Terrorist groups can do without large financing; they can extort or collect small donations. Weapons supply is also not tremendously important for them: glut of weapons helped no guerrilla group, but many fought with old rifles and hand-made grenades; Hezbollah receives rockets, Hamas makes them with fertilizer, and both shell Israel. Two things are critical for terrorists: popular appeal of their immediate goals and a territorial base. Popular appeal assures terrorists of dispersed financial sources and logistics. Territorial base, a safe haven however small, allows them to train, stock weapons, and relax. Governments can beat terrorists either by bloody annihilation of popular support or by taking over their safe havens. Barak gave Hezbollah the safe haven of Bekaa Valley, Sharon gave Hamas Gaza.

Terrorists can afford irresponsibility. They hide among civilians, accept retaliation against population and infrastructure, and pile up unrealistic demands. Hamas the terrorist group dreamed of control over Gaza. Days after taking over the place, Hamas faces drastically new situation: responsibility. Weeks ago, Hamas could recklessly fight Israel while leaving routine municipal job to Fatah. Suddenly, it is Hamas who must care of the transformers kicked out in Israeli retaliatory raids. Gazans now hold Hamas responsible for uninterrupted water and power supply from Israel, for the open border crossings, for continued foreign aid. Hamas is forced to abandon its terrorist ambitions and behave like a government. Iranian government, one of Hamas’ sponsors, utterly disregards economic needs of its citizens and ignores sanctions, but huge Iran with massive oil exports can sustain a period of hardship; Gaza cannot. Two weeks of blockade will force Gazans into the Bronze Age they claim they live in Palestine from. Like the PLO years ago, Hamas has either to abandon its patriotic rhetoric and accept Israel or provoke sanctions which will make it unpopular.

Hamas did not plan to take over Gaza. Internecine violence escalated blow-for-blow until Fatah tried to assassinate Haniyeh and Hamas reacted to the attempt. Fatah’s collapse in Gaza surprised Hamas which only meant to retaliate in style, not accomplish a coup. Hamas’ claims of Fatah’ deliberately withdrawing to stage Hamas’ coup are not entirely off the mark. Abbas hardly lured Hamas into the trap, but he and Fatah commanders knew they have no stake in Gaza. Abbas was only too happy to leave that giant inner city to Hamas. Neither Egypt nor Israel wanted to rule over the Palestinian throngs in Gaza; Abbas, too, would love to have a Palestinian state without Gazans.

After the unwanted takeover, Hamas acted to return to the previous situation. Haniyeh immediately offered to call on his supporters to cease the fire. He went so far as to propose a Hamas-free government of independent technocrats. Hamas cried of united Palestine. But it will be very hard for Haniyeh to get Gaza off his hands. Fatah will ask for a humiliating settlement which removes Hamas from the Palestinian political scene.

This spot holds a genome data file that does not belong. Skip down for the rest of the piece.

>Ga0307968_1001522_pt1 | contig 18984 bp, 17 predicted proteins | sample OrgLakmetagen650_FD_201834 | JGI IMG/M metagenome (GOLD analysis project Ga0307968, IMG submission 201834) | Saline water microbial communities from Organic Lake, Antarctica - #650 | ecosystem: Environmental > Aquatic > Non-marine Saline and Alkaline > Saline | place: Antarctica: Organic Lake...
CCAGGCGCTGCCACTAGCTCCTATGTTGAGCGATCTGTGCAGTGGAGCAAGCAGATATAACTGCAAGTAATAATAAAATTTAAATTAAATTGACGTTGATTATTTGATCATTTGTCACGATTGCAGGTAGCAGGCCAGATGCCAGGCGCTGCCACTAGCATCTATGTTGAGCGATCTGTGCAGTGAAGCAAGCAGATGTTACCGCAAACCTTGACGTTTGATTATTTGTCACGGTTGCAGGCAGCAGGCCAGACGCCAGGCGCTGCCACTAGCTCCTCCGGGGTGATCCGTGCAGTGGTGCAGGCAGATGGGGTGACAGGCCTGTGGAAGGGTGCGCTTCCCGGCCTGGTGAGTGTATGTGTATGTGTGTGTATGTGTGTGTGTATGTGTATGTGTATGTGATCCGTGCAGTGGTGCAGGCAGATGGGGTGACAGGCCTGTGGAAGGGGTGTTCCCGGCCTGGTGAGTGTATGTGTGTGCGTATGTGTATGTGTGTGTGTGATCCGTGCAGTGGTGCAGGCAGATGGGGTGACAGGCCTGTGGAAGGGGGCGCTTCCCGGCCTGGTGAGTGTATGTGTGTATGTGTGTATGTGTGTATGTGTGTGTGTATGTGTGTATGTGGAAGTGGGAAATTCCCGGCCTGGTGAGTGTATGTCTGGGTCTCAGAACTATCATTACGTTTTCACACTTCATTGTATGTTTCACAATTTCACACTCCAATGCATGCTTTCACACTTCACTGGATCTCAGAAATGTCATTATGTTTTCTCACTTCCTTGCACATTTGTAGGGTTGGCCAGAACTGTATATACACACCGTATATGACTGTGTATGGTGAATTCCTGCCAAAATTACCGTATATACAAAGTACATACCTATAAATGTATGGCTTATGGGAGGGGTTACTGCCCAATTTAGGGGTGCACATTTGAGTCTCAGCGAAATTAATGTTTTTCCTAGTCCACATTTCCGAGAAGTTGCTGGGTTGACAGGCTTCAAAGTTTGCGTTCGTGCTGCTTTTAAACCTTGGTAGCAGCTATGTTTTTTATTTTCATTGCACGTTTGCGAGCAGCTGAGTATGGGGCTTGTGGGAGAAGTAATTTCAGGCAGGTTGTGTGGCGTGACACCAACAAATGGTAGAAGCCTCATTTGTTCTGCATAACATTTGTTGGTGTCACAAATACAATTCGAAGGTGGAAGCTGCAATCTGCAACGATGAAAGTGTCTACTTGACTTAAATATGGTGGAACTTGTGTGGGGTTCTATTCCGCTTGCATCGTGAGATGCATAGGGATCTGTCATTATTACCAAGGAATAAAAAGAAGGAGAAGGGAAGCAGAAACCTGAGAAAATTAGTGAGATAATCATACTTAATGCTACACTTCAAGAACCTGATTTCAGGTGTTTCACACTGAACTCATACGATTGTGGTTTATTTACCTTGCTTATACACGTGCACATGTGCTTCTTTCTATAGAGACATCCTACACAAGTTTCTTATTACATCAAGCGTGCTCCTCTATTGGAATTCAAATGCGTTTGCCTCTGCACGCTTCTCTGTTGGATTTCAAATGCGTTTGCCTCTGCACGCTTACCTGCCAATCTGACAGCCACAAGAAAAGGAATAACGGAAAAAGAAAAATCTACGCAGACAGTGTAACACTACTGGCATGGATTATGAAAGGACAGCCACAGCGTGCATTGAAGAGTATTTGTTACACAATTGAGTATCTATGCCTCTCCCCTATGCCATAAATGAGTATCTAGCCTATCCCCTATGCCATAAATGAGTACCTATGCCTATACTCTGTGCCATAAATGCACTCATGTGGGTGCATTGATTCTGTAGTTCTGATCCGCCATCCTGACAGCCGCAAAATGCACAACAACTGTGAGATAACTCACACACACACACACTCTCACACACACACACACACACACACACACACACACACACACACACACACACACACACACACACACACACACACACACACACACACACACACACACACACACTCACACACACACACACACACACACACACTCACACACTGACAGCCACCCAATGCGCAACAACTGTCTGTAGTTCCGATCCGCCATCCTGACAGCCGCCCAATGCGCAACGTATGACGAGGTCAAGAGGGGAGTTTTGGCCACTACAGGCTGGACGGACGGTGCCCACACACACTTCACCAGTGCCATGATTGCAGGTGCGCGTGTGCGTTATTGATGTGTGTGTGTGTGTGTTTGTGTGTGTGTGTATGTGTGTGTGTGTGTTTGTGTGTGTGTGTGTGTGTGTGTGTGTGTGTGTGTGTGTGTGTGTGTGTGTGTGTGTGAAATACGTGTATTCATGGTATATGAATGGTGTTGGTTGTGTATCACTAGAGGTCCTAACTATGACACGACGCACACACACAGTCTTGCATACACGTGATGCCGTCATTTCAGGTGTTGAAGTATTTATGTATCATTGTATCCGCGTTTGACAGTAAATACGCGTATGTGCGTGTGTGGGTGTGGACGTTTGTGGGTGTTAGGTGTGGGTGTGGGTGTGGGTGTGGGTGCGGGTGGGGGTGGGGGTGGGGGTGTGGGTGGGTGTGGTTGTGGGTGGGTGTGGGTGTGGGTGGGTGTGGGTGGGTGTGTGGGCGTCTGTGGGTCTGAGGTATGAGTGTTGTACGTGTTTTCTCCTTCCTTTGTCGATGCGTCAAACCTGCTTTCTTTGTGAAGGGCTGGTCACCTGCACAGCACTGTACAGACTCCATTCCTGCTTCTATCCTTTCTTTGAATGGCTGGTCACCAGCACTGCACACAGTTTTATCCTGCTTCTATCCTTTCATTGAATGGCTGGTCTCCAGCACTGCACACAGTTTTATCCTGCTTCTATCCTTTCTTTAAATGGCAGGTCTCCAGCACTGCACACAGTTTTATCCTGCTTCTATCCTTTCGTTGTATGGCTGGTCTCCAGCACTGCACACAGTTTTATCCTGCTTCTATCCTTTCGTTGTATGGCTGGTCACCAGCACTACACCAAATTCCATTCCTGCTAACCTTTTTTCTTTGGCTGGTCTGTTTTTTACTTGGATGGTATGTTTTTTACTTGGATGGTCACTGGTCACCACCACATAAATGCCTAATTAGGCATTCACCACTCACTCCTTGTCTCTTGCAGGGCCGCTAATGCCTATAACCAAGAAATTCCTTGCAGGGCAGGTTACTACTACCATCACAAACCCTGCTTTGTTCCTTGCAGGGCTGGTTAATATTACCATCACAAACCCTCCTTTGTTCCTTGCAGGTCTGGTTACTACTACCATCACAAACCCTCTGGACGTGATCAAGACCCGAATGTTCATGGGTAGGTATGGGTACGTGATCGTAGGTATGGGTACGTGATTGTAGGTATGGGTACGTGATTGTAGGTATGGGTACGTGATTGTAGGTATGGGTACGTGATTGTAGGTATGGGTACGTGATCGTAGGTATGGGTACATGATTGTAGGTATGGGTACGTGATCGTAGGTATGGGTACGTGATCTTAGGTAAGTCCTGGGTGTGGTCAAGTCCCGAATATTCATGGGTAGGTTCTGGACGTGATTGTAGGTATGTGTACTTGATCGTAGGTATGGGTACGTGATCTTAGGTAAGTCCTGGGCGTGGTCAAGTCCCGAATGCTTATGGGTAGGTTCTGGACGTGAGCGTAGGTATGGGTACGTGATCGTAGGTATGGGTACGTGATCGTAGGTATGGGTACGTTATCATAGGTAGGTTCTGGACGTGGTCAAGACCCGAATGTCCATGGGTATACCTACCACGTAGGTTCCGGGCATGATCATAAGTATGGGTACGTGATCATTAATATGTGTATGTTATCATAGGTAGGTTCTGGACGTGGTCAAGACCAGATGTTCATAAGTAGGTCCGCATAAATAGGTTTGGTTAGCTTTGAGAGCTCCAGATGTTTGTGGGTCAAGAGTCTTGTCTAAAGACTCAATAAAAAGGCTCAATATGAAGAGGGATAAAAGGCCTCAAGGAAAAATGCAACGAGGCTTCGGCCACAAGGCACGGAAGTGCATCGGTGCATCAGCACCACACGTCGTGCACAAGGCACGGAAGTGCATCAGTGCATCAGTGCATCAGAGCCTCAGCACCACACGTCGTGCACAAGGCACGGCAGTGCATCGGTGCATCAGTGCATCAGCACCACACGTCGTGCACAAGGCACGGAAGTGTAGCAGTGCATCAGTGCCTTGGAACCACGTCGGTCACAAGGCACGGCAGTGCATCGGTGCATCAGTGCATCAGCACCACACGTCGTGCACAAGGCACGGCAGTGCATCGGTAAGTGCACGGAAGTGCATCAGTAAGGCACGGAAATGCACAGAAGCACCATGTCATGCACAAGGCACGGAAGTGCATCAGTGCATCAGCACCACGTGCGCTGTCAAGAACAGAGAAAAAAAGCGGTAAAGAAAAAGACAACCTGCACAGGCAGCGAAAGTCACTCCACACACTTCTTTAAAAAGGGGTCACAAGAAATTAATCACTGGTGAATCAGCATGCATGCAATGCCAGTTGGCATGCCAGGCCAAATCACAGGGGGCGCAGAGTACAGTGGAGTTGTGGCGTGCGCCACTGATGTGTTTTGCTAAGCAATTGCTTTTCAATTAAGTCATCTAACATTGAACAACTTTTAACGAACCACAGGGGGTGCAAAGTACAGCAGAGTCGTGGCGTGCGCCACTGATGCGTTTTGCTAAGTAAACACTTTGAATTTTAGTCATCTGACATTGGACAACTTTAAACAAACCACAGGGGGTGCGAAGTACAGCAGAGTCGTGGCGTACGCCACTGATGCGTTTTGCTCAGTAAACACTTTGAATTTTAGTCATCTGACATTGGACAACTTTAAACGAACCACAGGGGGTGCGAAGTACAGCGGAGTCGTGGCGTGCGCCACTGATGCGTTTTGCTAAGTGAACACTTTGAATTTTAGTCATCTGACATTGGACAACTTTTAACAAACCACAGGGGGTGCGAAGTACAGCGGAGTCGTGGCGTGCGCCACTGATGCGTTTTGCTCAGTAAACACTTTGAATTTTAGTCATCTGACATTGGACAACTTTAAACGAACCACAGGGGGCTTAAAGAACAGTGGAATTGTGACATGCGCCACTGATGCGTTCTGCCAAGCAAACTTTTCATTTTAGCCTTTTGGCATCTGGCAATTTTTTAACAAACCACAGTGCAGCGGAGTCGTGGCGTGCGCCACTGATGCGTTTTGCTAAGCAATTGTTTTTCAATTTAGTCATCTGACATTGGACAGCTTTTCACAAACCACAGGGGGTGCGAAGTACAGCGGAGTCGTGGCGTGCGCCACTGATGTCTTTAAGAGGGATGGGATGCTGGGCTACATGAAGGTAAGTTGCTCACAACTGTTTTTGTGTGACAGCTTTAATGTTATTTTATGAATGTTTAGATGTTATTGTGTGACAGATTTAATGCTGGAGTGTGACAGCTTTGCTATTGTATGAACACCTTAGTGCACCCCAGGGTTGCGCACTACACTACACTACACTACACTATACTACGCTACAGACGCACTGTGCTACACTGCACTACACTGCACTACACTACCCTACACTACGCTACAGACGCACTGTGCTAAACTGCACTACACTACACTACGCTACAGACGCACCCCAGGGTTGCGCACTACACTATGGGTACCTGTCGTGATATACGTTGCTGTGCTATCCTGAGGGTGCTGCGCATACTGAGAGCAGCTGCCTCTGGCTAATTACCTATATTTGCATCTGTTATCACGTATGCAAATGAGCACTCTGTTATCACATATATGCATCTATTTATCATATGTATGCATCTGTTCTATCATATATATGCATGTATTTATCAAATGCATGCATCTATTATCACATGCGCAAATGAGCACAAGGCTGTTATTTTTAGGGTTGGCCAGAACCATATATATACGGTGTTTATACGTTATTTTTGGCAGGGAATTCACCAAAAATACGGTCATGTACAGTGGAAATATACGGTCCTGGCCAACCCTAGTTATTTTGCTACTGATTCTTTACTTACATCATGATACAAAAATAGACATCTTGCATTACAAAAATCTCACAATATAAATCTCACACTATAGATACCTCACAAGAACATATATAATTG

Hamas is close to hysteria. Decades of patient struggle are wasted through a single wrong move, the takeover of Gaza. Hamas’ hawks, unable to deliver positive returns, call for the total war with Fatah. Hamas politicians implore Egypt to accept their unintended rule in Gaza; closing of the Egyptian border is one of their many nightmares. Fatah, not Israel blockaded Gaza by requesting cessation of gasoline deliveries. Hamas fired no rockets on Israel after the takeover – only Fatah’s forces do to provoke Israeli reprisals.

Hamas resembles Taliban: a group of militant fundamentalists taking over a state. But Gaza is critically different from Afghanistan: in Gaza, there is no place to hide. Mullah Omar was very moderate in foreign relations, and even fought drug production, the main income source of Afghans. But, being a fundamentalist, Omar could not refuse to host the very Islamic Osama. In minuscule Gaza, almost any guerrilla group is a potential threat to Hamas. Hamas will annihilate competing militant groups, and Israel can easily extinguish the others. There is no danger of Talibanization of Gaza under Hamas. Rather, Hamas will go the way of its parent group, the Muslim Brotherhood, to become a relatively moderate Islamic organization.
Hamas can turn the tables at any moment by welcoming the Jews back to Gush Katif, to live under Hamas’ protection. Many will go.

Leaving Gaza to Hamas is insufficient. Israel should allow Hamas to finish off Fatah in the West Bank. Then let Jordan deploy its peacekeeping forces in the West Bank. After Hamas and Fatah exhaust each other, with no political infrastructure of Palestinian statehood in place, Jordan will annex Palestinian enclaves in the West Bank into confederacy. Israeli will be left with Jerusalem, settlements, and possibly with Hebron.

Israel is utterly wrong to support Fatah. Peace with quislings is worthless. Israel signed a peace treaty with Amin Gemayel of Lebanon only to see it denounced months later. A peace treaty with Fatah will allow Israel to withdraw from the territories – which she could do anytime without the treaty. Fatah cannot and doesn’t want to crack down on anti-Israeli militants.
Hamas won elections in the West Bank. Aiding Fatah tremendously discredits America and Israel in the Muslim world: for all the rhetoric, the West aids mobsters against a democratically elected party. Palestinians hate Fatah – a bunch of gangsters, racketeers. Hamas, though our enemy, is way more decent than Fatah.
Unlike Fatah, Hamas will not readily sign a peace treaty, but it can offer Israel something more important – a de facto peace.

better welcome HAMAS